June Daring Bakers’ Challenge

The June 2010 Daring Bakers’ challenge was hosted by Dawn of Doable and Delicious. Dawn challenged the Daring Bakers’ to make Chocolate Pavlovas and Chocolate Mascarpone Mousse. The challenge recipe is based on a recipe from the book Chocolate Epiphany by Francois Payard.

This was one delicious, chocolate-y challenge. I think the hardest part was not eating all of it in one sitting.

This is a three-part dessert, but all parts are really simple to make. It’s chocolate meringues, chocolate mascarpone mousse, and mascarpone cream anglaise sauce.

I did not find mascarpone cheese in either Lucky or Safeway, so I bought cream cheese, sour cream, and (extra) heavy cream to “make” my own mascarpone cheese, as I did not feel like making mascarpone cheese the way we did a few months back.

Anyway, I think because of my impatience (not letting the cream cheese soften), there were some parts of the mousse that had pockets of cheese, but it still tasted good and made me just as fat.

I had some cream anglaise sauce and mousse left over because I did not make many meringues, so I did a little experimenting, and mixed the two together and froze them in my springform pan. My plan was to have a no-crust cheesecake, but what I ended up with was an un-mold-able cross between chocolate ice cream and frozen chocolate mascarpone mousse. I think some people might call this a semi-freddo, but I am not sure that is the proper name for it. Anyway, it is a mighty, tasty concoction.

Follow the jump for the recipes and pictures.

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Meringues

We made some chocolate meringues on Wednesday. (I was too tired to post about them yesterday.) They are really easy to make. I don’t really have a recipe, but allrecipes.com should have some good ones. I just whipped up some egg whites and sugar, and then folded in some cocoa powder. Spooned them onto cookie trays (I suggest spraying with pan spray/greasing them.) Bake for about 20-25 minutes in a pre-heated 300º oven. ***Update: The “recipe” I used was more like the meringue you would use for the top of a lemon meringue pie. You need finely granulated sugar for meringue cookies. Also, a lower temperature (like around 200º) for about 3 hours is better.***Then, I took them out, but most recipes say to turn off the oven to dry them out. I like meringues dry (If I eat them at all.) but Benjie likes them gooey, so I chose to pull them out of the oven and ate them then. *This is still true for meringue cookies (not pie meringue)* If you omit the chocolate, I definitely suggest drying them out because otherwise, you are going to be left with icky, gooey egg whites. Nothing yummy about that. The picture of the whipped whites are kinda cool, (look how white and fluffy!) but the picture of the chocolate meringues are not that pretty, and are not blog-worthy.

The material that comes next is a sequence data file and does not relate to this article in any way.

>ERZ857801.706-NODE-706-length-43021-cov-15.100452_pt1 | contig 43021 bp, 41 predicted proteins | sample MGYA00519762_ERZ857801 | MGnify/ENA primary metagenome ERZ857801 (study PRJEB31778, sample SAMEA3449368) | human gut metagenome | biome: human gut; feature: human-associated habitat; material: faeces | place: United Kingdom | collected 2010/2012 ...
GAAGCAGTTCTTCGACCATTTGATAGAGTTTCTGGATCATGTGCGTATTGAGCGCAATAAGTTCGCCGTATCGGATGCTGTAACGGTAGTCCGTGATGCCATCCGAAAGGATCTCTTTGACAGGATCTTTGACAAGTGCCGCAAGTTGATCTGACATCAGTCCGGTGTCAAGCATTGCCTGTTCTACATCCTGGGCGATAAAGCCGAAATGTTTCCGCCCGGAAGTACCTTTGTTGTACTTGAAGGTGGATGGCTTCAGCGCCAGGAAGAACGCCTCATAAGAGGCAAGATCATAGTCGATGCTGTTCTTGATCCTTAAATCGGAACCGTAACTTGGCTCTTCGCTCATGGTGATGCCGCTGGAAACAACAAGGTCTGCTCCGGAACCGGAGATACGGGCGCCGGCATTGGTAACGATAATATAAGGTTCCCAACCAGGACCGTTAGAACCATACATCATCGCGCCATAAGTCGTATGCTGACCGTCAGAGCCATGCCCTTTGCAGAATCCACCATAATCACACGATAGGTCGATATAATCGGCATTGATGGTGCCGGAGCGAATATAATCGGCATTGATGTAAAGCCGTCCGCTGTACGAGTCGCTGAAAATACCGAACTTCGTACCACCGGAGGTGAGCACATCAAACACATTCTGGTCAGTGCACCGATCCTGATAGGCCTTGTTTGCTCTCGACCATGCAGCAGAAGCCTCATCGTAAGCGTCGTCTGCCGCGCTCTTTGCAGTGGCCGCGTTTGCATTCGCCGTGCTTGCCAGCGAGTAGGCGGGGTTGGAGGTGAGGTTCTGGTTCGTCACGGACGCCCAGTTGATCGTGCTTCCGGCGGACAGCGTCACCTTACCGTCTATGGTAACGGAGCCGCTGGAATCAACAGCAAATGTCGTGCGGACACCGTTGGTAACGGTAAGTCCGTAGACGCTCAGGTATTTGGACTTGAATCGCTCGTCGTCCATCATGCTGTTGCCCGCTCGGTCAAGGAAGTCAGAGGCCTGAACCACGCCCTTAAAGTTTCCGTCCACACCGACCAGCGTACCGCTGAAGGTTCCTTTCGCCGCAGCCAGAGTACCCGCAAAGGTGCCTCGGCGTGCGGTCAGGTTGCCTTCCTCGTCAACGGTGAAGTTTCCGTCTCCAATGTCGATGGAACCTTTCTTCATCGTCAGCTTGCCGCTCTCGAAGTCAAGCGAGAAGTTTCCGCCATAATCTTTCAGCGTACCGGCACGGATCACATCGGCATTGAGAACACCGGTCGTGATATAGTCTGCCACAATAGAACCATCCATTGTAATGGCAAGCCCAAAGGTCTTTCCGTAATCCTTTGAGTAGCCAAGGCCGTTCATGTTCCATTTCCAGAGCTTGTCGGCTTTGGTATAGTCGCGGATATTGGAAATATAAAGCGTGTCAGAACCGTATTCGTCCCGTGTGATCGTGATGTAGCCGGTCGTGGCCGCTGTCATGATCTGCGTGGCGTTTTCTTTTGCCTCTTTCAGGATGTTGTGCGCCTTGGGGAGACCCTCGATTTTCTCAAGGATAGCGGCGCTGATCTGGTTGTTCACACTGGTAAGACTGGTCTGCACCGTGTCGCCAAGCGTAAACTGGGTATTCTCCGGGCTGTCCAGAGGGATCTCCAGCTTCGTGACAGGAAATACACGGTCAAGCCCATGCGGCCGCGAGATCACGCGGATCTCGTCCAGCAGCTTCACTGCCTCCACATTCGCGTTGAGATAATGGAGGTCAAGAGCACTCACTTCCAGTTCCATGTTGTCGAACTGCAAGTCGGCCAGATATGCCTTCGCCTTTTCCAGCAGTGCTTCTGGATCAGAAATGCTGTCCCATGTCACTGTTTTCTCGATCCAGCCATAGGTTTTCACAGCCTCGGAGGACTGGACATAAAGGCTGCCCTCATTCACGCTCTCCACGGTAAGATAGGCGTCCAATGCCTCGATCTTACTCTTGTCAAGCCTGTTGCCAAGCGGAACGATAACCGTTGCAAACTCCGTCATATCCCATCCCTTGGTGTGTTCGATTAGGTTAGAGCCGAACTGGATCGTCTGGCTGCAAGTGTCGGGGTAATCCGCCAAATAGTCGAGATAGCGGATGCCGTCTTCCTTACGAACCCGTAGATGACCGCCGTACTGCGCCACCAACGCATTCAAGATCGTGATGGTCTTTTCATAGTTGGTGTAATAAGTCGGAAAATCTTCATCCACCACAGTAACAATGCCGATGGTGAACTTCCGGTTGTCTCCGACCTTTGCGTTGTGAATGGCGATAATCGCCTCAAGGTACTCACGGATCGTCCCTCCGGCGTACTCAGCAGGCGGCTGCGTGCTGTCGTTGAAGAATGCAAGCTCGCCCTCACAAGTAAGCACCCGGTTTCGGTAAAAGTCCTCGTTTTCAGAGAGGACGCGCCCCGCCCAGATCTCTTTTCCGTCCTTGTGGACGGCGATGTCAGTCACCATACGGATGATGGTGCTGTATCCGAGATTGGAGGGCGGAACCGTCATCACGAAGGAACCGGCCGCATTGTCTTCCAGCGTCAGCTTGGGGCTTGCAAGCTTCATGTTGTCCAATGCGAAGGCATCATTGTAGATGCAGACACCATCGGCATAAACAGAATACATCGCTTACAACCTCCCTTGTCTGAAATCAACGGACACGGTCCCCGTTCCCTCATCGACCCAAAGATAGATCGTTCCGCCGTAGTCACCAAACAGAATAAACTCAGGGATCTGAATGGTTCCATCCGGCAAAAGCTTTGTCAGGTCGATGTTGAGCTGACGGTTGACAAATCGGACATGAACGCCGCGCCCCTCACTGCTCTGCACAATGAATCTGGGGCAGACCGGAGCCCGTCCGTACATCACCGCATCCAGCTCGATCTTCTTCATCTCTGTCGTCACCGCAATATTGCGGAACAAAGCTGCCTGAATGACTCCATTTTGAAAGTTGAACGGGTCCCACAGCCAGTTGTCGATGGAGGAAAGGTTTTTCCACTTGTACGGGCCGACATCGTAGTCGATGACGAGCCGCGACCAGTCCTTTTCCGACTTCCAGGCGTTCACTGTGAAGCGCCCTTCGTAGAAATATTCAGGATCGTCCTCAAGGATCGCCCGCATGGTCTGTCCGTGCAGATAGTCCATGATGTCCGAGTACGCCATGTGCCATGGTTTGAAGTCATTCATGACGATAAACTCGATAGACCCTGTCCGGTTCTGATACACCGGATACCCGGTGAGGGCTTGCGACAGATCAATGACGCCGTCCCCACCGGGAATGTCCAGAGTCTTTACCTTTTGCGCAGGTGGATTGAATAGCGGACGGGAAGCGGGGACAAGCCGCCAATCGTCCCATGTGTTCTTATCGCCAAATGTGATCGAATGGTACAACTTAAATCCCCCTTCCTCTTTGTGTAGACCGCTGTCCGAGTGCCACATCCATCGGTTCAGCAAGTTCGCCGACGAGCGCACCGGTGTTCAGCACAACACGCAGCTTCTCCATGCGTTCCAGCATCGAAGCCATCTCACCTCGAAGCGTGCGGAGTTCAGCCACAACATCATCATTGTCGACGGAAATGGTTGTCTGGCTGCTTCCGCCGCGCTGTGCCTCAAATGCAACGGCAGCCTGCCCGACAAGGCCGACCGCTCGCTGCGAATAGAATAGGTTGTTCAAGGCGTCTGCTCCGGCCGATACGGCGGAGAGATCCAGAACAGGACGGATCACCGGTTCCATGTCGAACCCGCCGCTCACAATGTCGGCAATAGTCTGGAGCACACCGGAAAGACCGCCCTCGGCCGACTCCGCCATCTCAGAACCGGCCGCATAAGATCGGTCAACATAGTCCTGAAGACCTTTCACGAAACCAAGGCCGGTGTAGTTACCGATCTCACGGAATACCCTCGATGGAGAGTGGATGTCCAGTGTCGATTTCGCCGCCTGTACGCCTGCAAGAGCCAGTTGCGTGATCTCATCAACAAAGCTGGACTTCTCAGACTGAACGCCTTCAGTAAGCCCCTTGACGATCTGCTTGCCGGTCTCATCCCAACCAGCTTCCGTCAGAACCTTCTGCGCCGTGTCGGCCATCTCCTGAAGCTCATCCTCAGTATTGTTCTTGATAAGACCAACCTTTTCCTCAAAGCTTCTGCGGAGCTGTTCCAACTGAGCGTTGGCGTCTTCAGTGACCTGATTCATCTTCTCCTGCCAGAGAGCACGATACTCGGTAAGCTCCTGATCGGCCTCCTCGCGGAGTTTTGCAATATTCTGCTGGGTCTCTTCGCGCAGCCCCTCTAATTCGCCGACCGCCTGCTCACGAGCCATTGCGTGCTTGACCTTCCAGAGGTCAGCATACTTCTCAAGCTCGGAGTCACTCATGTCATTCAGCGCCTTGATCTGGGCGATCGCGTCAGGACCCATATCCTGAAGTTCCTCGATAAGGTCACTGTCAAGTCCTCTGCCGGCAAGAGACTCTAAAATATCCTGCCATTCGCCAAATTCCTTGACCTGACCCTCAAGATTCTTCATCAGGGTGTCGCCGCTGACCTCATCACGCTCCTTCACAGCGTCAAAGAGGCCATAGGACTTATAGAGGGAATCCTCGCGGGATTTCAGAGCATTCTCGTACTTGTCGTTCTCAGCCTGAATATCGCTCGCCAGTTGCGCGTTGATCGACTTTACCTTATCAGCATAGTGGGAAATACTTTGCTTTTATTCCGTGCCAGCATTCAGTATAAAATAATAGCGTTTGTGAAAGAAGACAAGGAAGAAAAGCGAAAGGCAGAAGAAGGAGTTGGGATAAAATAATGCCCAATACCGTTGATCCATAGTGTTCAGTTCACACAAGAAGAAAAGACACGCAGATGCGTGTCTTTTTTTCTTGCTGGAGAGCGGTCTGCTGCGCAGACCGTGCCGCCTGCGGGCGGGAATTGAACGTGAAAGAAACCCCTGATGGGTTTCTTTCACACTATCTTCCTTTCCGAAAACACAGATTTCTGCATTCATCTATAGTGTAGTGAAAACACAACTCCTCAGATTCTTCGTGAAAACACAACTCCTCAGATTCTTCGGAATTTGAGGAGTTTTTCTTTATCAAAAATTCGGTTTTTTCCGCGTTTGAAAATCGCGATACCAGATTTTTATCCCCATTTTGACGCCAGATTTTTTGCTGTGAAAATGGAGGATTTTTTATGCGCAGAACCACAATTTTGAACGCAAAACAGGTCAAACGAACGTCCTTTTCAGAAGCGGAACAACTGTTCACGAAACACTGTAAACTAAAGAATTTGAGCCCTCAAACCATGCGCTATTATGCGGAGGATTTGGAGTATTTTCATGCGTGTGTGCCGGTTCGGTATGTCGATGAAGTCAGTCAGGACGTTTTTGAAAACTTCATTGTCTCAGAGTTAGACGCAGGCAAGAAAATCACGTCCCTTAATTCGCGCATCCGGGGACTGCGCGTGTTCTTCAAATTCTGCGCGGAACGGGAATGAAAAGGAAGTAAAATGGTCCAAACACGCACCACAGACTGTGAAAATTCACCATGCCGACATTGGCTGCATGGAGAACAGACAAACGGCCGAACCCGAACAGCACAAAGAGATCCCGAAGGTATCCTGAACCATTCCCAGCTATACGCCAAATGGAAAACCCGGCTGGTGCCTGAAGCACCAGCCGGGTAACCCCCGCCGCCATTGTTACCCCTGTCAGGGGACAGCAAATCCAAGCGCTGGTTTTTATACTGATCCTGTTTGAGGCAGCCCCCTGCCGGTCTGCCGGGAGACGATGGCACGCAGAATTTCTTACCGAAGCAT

I am attending a friend’s wedding tomorrow and a pre-wedding dinner tonight, so I will hopefully get a chance to take some pictures of/try some nice looking/good desserts this weekend!

Part Two(s)

So, we made the Better Than Brownie Cookies (again) but this time we added butterscotch chips instead of chocolate chips. They were well-received at the Break-fast that we went to after Yom Kippor ended last night.

Also, we made pumpkin pie from the leftover filling that was in Benjie’s freezer from the pie pops.
That was really good, too. For the crust, I made the dough that was supposed to be turned into puff dough for turnovers, so it was a little bit different than basic pie dough. This recipe included milk and sugar, which I used in place of ice water in ordinary pie crust. We will be making turnovers some time in the near future, so look for the crust recipe then.

No pictures of anything, sorry. Though, I will have my camera ready tomorrow night, when we make some meringues! :o)